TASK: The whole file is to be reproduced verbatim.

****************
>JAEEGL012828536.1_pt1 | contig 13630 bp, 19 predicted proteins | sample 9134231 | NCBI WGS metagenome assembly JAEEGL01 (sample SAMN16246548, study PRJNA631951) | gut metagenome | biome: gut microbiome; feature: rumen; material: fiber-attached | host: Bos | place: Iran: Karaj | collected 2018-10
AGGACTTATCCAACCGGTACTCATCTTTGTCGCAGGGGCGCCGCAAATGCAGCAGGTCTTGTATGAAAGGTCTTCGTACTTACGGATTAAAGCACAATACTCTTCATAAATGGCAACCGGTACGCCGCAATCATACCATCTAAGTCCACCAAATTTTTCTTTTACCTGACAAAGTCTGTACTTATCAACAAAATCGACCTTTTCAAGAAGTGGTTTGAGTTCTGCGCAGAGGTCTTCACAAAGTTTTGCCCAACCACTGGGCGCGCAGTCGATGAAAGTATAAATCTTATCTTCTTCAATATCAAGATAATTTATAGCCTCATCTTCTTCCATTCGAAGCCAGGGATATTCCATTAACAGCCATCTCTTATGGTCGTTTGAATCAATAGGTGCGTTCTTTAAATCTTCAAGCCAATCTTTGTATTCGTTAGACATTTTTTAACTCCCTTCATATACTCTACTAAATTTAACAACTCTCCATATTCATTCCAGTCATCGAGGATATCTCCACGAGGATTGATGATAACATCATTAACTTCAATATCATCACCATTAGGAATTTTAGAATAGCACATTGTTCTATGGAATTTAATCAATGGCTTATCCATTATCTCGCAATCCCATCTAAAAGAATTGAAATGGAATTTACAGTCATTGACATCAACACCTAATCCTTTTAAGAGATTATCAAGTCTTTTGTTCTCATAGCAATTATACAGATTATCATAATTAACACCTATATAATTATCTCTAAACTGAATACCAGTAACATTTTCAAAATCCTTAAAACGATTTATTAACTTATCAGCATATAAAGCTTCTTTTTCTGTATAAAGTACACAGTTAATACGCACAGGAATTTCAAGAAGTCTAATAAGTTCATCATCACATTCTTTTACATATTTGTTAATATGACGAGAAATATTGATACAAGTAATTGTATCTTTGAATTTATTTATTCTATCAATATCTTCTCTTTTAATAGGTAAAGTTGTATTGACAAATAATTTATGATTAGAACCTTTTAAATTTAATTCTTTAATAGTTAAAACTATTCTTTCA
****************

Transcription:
>JAEEGL012828536.1_pt1 | contig 13630 bp, 19 predicted proteins | sample 9134231 | NCBI WGS metagenome assembly JAEEGL01 (sample SAMN16246548, study PRJNA631951) | gut metagenome | biome: gut microbiome; feature: rumen; material: fiber-attached | host: Bos | place: Iran: Karaj | collected 2018-10
AGGACTTATCCAACCGGTACTCATCTTTGTCGCAGGGGCGCCGCAAATGCAGCAGGTCTTGTATGAAAGGTCTTCGTACTTACGGATTAAAGCACAATACTCTTCATAAATGGCAACCGGTACGCCGCAATCATACCATCTAAGTCCACCAAATTTTTCTTTTACCTGACAAAGTCTGTACTTATCAACAAAATCGACCTTTTCAAGAAGTGGTTTGAGTTCTGCGCAGAGGTCTTCACAAAGTTTTGCCCAACCACTGGGCGCGCAGTCGATGAAAGTATAAATCTTATCTTCTTCAATATCAAGATAATTTATAGCCTCATCTTCTTCCATTCGAAGCCAGGGATATTCCATTAACAGCCATCTCTTATGGTCGTTTGAATCAATAGGTGCGTTCTTTAAATCTTCAAGCCAATCTTTGTATTCGTTAGACATTTTTTAACTCCCTTCATATACTCTACTAAATTTAACAACTCTCCATATTCATTCCAGTCATCGAGGATATCTCCACGAGGATTGATGATAACATCATTAACTTCAATATCATCACCATTAGGAATTTTAGAATAGCACATTGTTCTATGGAATTTAATCAATGGCTTATCCATTATCTCGCAATCCCATCTAAAAGAATTGAAATGGAATTTACAGTCATTGACATCAACACCTAATCCTTTTAAGAGATTATCAAGTCTTTTGTTCTCATAGCAATTATACAGATTATCATAATTAACACCTATATAATTATCTCTAAACTGAATACCAGTAACATTTTCAAAATCCTTAAAACGATTTATTAACTTATCAGCATATAAAGCTTCTTTTTCTGTATAAAGTACACAGTTAATACGCACAGGAATTTCAAGAAGTCTAATAAGTTCATCATCACATTCTTTTACATATTTGTTAATATGACGAGAAATATTGATACAAGTAATTGTATCTTTGAATTTATTTATTCTATCAATATCTTCTCTTTTAATAGGTAAAGTTGTATTGACAAATAATTTATGATTAGAACCTTTTAAATTTAATTCTTTAATAGTTAAAACTATTCTTTCA